Advocacy NGO Transparency Maldives (TM) has assisted 560 migrant workers with cases of non-payment of wages, poor working and housing conditions, withholding of identification documents and forced labor.
“People need to be more outraged. Migrant workers are not of our nationality, but they are human beings. Maldivians need to consider their plight, especially on May Day,” TM’s Advocacy and Communications Manager Aiman Rasheed told Minivan News.
The NGO estimates there are an estimated 200,000 migrant workers in the country – a figure that amounts to two thirds of the Maldives population.
“But migrant workers have few rights and do not have access to justice. They often face threats or violence even for speaking out about injustices,” Aiman said.
“The 560 cases we were able to assist are really the tip of the ice-berg. We need to do more. Civil society needs to do more, the government needs to do more,” he added.
In 2013, the U.S. State Department ranked Maldives on tier two of its watch list for human trafficking for the fourth consecutive year. Countries are ranked on tier two if the absolute numbers of trafficking victims are increasing and if their governments fail to take substantive measures to address the problem.
A downgrade to tier three could leave the country open to non- humanitarian and non trade international sanctions.
The State Department noted fraudulent recruitment, confiscation of identity and travel documents, withholding or non-payment of wages or debt bondages as some of the forced labor situations faced by migrant workers in the Maldives.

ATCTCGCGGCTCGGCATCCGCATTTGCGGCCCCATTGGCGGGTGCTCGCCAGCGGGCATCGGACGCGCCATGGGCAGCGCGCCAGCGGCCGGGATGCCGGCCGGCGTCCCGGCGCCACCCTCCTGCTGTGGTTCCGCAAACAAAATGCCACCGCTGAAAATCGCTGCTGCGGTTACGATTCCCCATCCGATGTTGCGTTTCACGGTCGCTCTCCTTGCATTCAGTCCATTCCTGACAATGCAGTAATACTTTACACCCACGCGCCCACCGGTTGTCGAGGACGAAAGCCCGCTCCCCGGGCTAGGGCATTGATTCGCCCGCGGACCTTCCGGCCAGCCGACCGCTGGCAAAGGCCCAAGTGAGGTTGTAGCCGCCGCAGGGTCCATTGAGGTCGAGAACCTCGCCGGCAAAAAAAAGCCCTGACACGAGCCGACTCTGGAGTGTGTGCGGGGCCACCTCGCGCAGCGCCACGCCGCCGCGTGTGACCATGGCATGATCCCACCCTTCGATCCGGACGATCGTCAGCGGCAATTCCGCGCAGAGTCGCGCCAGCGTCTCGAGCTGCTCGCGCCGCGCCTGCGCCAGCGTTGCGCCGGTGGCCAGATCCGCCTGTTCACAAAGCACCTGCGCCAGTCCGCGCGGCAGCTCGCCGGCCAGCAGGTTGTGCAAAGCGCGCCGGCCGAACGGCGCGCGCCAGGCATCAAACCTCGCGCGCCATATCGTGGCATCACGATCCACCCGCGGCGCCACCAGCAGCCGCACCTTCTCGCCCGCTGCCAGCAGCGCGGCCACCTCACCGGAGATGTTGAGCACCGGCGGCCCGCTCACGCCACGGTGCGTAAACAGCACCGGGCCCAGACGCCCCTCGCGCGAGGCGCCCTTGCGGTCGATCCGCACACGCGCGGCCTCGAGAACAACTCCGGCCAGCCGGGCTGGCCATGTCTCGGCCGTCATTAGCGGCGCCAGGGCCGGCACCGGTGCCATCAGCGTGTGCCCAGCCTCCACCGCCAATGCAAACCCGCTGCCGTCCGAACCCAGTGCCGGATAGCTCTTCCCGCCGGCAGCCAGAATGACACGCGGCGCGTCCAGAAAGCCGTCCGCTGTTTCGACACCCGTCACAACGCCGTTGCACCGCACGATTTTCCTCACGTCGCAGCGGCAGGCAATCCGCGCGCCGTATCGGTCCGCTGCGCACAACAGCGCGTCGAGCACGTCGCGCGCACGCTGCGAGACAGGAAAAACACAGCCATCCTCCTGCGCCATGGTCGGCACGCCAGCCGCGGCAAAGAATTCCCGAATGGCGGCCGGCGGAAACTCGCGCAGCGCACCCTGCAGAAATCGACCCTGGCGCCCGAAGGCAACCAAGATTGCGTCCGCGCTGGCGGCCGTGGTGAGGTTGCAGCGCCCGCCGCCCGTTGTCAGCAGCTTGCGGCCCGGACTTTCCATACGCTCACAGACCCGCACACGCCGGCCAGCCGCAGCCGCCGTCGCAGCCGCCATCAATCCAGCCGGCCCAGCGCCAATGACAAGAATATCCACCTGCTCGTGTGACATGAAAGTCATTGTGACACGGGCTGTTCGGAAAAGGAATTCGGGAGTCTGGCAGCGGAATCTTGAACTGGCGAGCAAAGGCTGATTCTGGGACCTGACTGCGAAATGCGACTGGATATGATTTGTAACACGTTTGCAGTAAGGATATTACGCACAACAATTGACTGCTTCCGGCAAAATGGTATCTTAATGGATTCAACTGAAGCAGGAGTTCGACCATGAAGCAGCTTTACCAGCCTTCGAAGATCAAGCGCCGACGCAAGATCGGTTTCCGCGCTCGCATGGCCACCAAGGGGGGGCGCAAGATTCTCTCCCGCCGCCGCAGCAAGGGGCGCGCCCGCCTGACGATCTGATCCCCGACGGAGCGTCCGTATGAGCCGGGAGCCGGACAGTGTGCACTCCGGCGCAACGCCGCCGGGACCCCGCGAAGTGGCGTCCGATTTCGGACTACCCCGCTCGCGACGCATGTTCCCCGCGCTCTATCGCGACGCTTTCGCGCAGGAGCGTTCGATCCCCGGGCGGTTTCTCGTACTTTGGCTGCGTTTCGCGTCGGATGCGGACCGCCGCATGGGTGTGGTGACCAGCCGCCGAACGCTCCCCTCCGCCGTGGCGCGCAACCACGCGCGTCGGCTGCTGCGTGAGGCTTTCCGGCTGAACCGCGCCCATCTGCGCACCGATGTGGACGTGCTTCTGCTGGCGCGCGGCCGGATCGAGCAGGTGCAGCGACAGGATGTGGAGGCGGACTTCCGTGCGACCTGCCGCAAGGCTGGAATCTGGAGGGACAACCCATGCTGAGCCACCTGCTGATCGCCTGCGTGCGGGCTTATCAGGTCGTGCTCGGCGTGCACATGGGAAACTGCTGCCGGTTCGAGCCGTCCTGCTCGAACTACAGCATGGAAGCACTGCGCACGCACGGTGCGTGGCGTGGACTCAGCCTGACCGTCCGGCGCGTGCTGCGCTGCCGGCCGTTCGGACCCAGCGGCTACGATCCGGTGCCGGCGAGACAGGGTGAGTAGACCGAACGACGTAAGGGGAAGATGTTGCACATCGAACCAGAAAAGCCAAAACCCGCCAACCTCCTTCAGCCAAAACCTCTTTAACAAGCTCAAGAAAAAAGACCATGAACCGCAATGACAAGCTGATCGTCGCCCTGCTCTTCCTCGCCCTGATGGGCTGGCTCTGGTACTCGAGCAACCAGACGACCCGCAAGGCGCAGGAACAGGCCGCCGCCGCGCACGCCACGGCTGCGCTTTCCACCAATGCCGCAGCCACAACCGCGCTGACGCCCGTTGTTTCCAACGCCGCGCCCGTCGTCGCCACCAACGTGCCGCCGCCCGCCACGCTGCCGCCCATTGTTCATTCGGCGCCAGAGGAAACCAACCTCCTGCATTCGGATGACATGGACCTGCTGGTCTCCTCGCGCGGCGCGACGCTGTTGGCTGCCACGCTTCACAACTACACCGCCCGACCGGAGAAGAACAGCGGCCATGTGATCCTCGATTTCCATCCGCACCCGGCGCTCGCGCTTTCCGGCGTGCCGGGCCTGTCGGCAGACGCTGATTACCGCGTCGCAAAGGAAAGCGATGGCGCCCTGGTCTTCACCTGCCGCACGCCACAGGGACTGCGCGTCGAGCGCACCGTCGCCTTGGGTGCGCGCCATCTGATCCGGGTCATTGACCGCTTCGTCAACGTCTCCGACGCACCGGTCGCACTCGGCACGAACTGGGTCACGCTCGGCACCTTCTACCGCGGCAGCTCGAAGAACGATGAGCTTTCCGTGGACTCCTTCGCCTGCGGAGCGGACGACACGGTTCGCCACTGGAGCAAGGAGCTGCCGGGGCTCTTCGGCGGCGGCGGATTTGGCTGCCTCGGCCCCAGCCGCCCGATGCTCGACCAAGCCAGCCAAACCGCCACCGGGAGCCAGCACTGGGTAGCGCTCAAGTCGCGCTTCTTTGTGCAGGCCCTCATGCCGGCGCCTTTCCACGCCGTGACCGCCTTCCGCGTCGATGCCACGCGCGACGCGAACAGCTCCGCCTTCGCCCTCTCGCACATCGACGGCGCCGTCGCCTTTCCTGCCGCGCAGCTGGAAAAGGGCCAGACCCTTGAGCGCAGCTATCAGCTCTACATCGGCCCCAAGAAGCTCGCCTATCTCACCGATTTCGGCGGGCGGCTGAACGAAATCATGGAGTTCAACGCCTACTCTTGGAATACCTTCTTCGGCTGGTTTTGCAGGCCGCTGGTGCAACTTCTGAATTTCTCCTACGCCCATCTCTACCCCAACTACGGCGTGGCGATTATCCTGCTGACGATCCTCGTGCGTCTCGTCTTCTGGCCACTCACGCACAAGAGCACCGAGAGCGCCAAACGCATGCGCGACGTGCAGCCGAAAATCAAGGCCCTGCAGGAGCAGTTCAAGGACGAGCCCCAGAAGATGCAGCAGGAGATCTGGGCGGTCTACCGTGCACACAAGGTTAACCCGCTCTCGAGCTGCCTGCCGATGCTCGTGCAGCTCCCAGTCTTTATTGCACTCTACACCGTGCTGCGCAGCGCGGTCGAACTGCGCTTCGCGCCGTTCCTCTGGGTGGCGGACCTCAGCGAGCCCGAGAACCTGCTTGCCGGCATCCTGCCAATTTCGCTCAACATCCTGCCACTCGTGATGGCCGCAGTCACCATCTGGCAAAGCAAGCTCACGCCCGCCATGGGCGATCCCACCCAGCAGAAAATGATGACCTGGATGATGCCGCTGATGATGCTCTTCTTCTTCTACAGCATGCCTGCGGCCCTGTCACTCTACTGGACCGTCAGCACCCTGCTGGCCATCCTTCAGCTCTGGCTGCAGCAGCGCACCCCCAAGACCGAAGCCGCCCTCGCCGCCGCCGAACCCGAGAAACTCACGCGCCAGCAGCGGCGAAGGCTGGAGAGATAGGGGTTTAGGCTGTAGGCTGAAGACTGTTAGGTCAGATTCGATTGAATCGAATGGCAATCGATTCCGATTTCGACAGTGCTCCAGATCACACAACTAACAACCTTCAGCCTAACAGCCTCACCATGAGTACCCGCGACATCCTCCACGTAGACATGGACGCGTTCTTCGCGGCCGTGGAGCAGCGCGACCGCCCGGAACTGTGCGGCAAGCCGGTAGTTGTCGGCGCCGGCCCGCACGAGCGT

A government report in 2011 revealed human trafficking to be the Maldives’ second most lucrative industry after tourism – worth an estimated US$ 123 million a year
The Maldives ratified an Anti-Trafficking Act in December 2013, but TM noted implementation, monitoring and enforcement of laws and regulations are crucial to prevent human trafficking.
In addition to the Anti- Trafficking Act, the Maldives has two regulations on migrant workers – the Regulations on Expatriates Working in the Maldives and the Regulation on Bringing Expatriates for the Purpose of Employment.
“Human trafficking often happens due to systematic governance failures, often caused by corruption. Corruption and human trafficking need to be addressed as a matter or urgency to prevent abuses,” Aiman said.
The NGO has called on migrant workers to call its toll free number (800) 300 3567 or visit its free legal advice center between 9 am and 5 pm on working days. The center is located on the 7th floor of MF Building on Chaandhanee Magu in Malé.
TM has helped a group of Indian workers obtain eight months’ worth of unpaid wages and assisted a Bangladeshi group restore electricity in their living quarters.
Employers had cut off electricity when the group asked for the Labor Relations Authority’s assistance in obtaining six months’ wages. The Human Rights Commission of the Maldives (HRCM) is now monitoring the case.
In January, the Maldives Police Services made its first arrest on charges of human trafficking. A 48 year old Maldivian and six expatriates were arrested from Baa Atoll Goidhoo island.